Almost from the beginning of gold mining in Creswick, Chinese were prolific in the town. Overnight the Chinese population rose from around 500 to over 4,000 at the height of mining in the district.
Left: Monument erected in April 2010 to commemorate the Chinese in Creswick
The following is an extract from J. A. Graham's "Early Creswick" pages 61, 62, & 63. John Alexander Graham was born in Creswick. He grew up not far from the Chinese Camp and was able to write about it first hand.
"By the end of the 1850's the Chinese camp was established on the Black Lead. This "China Town" resembled a tiny section of the ancient Celestial Empire transplanted into the New Eldorado. There the denizens of this unique village conducted their fan tan shops, which were crowded with gamblers counting out the Chinese coins and chattering in their native tongue, almost obscured by tobacco smoke. In small bunks clamped to the walls lay opium smokers leisurely drawing in the fumes which wafted them to the realms of morpheus.
In the business street individuals walked in single file, resembling a caterpillar, talking to others in the line without turning to address them. Their hair hung in long plaits which were lengthened by the addition of black braid and were designated "pigtails" the loss of which was a stigma greatly dreaded by John Chinaman.
Joss Houses were in close proximity, where sinners and saints beseeched the mercy or blessing of their idols.
Some of the inhabitants of China Town were to be seen heavily laden with baskets swung by ropes from the ends of bamboo poles. The load was balanced either on one shoulder fore and aft or beamwise across the backs of both shoulders. the bearers moved with the characteristic rhythmical trot of the Chinese, and their stamina was a continual source of wonder to Europeans. Many wore the broad brimmed, parasol shaped, cane hats and were often seen carrying a bottle of gin suspended on a strip of wire or string. A few of the more affluent were attired in navy blue silk pantaloons and braided jackets, with heelless shoes turned up at the toes.
Funerals were of great interest to the boys and girls of Creswick. Two Chinamen usually sat with the driver of the hearse and scattered to the winds slips of sand coloured paper extensively perforated. These slips the boys believed, were intended to hold the evil spirits in subjection and frighten away the devil.
The feeding of the dead was an elaborate cememony. Roast pigs, puddings, oranges, cumquots, fychang toffee and strange concoctions were placed on the graves; quantities of coarse blotting paper were burnt in a brick furnace; hundreds of tallow candles painted pink, with strips of cane inserted into them, were placed in the ground and lighted. It was the invariable experience that the dead were not hungry, as they made no appearance, and the good things were transported to China Town, where a feast for the living was joyously celebrated.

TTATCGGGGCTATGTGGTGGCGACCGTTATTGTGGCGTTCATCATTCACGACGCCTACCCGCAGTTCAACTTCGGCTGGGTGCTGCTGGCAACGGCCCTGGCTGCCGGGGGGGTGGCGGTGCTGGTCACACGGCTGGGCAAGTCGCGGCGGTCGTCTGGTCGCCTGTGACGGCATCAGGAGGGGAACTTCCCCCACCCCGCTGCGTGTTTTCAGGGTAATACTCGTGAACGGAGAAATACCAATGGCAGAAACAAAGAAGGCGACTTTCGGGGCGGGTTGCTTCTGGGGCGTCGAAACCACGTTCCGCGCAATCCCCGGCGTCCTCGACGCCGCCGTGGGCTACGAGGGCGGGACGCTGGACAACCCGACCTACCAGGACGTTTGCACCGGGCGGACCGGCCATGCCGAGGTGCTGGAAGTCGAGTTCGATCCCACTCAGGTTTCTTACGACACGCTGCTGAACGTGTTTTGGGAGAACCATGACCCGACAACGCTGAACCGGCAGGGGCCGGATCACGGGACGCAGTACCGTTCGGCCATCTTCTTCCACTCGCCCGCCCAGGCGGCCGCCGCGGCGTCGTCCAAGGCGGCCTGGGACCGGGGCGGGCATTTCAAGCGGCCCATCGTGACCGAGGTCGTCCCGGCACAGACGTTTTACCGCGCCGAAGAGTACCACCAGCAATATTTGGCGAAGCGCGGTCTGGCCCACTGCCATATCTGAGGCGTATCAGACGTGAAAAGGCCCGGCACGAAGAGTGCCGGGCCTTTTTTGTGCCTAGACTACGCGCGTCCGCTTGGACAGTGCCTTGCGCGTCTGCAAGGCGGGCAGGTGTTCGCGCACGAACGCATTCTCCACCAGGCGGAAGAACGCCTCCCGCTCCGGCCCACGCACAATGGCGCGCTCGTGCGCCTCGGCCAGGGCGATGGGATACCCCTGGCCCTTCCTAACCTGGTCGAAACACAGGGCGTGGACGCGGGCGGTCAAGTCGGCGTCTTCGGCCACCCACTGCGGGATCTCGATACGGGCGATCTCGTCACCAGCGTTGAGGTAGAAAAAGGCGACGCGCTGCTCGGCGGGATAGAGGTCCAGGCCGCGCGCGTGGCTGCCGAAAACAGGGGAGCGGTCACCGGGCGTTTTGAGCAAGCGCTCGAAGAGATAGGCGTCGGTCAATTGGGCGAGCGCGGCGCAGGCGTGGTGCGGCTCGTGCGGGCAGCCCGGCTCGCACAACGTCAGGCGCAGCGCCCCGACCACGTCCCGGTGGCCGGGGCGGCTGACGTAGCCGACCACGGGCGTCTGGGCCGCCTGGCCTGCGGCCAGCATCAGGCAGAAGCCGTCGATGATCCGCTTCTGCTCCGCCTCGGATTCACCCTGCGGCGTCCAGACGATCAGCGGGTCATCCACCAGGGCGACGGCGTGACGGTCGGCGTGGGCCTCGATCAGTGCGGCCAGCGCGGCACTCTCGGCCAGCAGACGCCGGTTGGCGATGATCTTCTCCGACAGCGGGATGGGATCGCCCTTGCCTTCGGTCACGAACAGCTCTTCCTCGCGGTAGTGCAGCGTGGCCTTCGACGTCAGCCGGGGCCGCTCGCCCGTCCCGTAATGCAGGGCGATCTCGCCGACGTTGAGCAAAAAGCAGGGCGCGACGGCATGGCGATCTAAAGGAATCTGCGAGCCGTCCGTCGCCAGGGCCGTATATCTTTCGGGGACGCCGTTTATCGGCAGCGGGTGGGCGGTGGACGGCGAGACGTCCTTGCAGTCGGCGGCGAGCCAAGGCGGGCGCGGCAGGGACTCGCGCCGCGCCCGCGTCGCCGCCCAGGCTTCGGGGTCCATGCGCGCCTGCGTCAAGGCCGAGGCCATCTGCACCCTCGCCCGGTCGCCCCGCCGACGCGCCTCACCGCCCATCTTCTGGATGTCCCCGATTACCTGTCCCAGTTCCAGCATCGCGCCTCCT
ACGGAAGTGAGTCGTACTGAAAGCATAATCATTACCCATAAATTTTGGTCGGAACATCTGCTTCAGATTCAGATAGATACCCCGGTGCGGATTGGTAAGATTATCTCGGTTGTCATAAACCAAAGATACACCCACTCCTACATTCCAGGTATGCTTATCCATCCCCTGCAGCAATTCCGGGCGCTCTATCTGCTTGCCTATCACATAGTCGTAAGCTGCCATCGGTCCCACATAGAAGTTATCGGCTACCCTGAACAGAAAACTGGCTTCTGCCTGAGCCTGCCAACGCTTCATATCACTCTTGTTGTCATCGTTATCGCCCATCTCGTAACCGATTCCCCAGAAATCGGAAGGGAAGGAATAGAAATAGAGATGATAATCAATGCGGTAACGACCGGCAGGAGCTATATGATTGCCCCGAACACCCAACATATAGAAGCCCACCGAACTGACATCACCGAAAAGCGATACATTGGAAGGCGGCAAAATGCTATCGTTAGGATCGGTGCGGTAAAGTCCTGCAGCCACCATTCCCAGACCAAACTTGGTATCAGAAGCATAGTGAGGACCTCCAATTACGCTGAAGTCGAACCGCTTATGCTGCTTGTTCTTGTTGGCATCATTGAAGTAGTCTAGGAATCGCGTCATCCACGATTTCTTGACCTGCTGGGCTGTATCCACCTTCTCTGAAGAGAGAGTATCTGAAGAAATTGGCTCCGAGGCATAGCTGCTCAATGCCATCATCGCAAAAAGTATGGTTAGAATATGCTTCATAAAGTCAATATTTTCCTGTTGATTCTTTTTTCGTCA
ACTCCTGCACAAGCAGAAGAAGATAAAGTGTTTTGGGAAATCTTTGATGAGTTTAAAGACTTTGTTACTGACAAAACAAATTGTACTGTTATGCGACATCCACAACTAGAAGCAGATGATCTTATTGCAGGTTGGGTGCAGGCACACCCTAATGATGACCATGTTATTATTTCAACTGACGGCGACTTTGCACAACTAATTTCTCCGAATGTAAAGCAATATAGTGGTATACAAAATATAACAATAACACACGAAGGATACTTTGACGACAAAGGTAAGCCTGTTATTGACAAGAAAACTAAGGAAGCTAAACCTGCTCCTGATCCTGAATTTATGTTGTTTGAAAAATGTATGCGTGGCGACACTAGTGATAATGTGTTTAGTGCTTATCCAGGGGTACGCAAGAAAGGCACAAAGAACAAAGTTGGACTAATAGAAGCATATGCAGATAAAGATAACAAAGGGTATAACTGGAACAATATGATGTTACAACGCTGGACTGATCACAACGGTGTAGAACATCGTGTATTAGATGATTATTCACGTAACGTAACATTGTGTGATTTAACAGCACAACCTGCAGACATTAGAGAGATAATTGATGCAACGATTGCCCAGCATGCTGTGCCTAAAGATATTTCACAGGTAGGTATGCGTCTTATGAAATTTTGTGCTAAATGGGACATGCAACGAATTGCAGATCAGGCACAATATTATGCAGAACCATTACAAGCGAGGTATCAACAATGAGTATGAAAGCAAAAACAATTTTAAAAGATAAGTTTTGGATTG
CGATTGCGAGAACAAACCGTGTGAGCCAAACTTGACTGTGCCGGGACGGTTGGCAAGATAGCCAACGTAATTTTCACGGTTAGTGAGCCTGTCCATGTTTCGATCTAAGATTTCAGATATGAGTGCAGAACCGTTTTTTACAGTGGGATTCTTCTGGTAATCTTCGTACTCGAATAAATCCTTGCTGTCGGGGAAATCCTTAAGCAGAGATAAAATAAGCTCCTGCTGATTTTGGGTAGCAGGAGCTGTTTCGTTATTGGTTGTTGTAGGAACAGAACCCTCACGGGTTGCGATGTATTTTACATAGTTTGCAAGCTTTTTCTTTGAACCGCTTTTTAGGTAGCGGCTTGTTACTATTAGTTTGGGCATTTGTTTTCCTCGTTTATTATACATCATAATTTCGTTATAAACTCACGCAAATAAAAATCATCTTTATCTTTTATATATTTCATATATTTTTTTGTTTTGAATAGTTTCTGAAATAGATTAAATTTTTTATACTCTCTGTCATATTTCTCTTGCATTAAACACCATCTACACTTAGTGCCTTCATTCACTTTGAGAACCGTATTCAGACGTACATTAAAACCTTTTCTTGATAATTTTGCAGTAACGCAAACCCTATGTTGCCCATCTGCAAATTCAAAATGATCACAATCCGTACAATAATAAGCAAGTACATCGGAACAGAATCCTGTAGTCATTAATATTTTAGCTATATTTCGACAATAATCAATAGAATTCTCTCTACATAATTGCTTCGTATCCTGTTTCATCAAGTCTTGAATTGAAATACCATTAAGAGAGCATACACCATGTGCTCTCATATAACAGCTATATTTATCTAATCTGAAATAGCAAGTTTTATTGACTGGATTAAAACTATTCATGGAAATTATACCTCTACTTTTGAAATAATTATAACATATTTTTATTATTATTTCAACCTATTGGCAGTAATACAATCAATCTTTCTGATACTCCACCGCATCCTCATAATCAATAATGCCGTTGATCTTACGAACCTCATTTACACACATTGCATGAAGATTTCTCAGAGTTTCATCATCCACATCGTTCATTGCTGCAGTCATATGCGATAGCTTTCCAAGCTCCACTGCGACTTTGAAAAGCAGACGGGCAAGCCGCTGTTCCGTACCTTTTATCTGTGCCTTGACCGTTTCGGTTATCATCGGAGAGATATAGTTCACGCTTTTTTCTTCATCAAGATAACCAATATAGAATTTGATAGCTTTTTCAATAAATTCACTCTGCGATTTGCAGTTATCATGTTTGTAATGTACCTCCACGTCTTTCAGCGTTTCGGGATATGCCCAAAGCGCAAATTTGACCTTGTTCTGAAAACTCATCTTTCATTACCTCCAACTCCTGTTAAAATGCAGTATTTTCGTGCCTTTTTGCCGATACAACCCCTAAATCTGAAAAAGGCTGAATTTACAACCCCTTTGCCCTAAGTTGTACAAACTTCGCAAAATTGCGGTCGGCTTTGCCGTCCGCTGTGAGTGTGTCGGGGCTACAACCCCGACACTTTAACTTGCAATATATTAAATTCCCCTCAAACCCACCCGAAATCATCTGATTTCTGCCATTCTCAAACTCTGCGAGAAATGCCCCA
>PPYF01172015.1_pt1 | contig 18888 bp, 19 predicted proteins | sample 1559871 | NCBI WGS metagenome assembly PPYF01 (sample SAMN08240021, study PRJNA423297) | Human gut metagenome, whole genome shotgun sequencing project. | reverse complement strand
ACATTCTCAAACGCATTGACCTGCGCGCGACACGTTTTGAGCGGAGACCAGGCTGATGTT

The Chinese were expert gardeners, and supplied the community with vegetables. They were industrious, honest, generous, and law abiding. In the course of time their number dwindled, until only a remnant was left." The last Chinaman "Bobby" passed away in 1923, until his death he lived at the Black Lead just above the Swimming Pool.
To Remember the large part the Chinese played in the history of Creswick, the Creswick Cemetery Trust and the Chinese Memorial Foundation Inc., have combined to erect a monument in the Cemetery to remember all of those Chinese who lived and died in Creswick. November 2010 another memorial was erected with the names of the Chinese who are buried in Compartment 6 at the cemetery.
Below: Memorial erected in November 2010.
The Creswick Cemetery Trust, in consultation with the Chinese Memorial Foundation Inc, decided to erect a monument to memorialize almost 400 people, mainly Chinese who are buried in unmarked graves in Compartment 6 at their cemetery. These interments have taken place from 1858 to 1923.
Guests included Mr. Geoff Howard MP, Mrs. Cr. Janine Booth, Mayor of Hepburn Shire and Hepburn Shire Councillors Mr. Rod May and Mr. Don Henderson, Trust Members of the Creswick Cemetery Trust, Chair Mr. Kieran Moore, Mr. Stan Johns, Mr. Stan Haintz, Mr. Ian Huntley, Mr. Frank Whitfield, Mr. Ken Neil, Mr. Bernie Charleson, Secretary Mrs. Wendy Ohlsen, and apology Mr. Daryl New, CCAV Committee of Management Member, Mr. Frank De Groot, Chair of the Ballarat Cemetery Mr. Graeme Hewitt and Trust Member Mr. Peter Butters along with members of the Chinese See Yup Society from Melbourne, members of the Chinese Association from Ballarat, members of the local Museum and Historical Society as well as many other locals attended the event .
The guest of honour was Mr. Lloyd Hon, a direct descendant of one of the Chinese buried in Compartment 6. Lloyd made a small speech thanking both the Cemetery and Chinese Memorial Foundation for erecting the monument and Mr & Mrs Mun & Ivy Chin for compiling a a book about the Chinese in Creswick titled "Coronial Inquests and Magisterial Inquiries Creswick Chinese 1856- 1905", which gave him information about his family and assisted in locating the burial site of his grandfather.
The Chinese Association from Melbourne brought along roast suckling pig, roast chicken and roast duck to offer to the departed prior to sharing amongst the guests, tokens of wine, money and fruit were also offered to the deceased and incense burned in their honor.
Creswick Cemetery has asked that acknowledgment and thanks go to the Creswick Bowling Club for the use of their tables, table cloths and making the salads, Hepburn Shire for the loan of seating, Pat Cashin Funerals for the use of the PA system, Mr Bernie Charleson for the use of a generator, Wayne Rex Brereton for taking the photographs and all the guests for coming along to make it such a great day.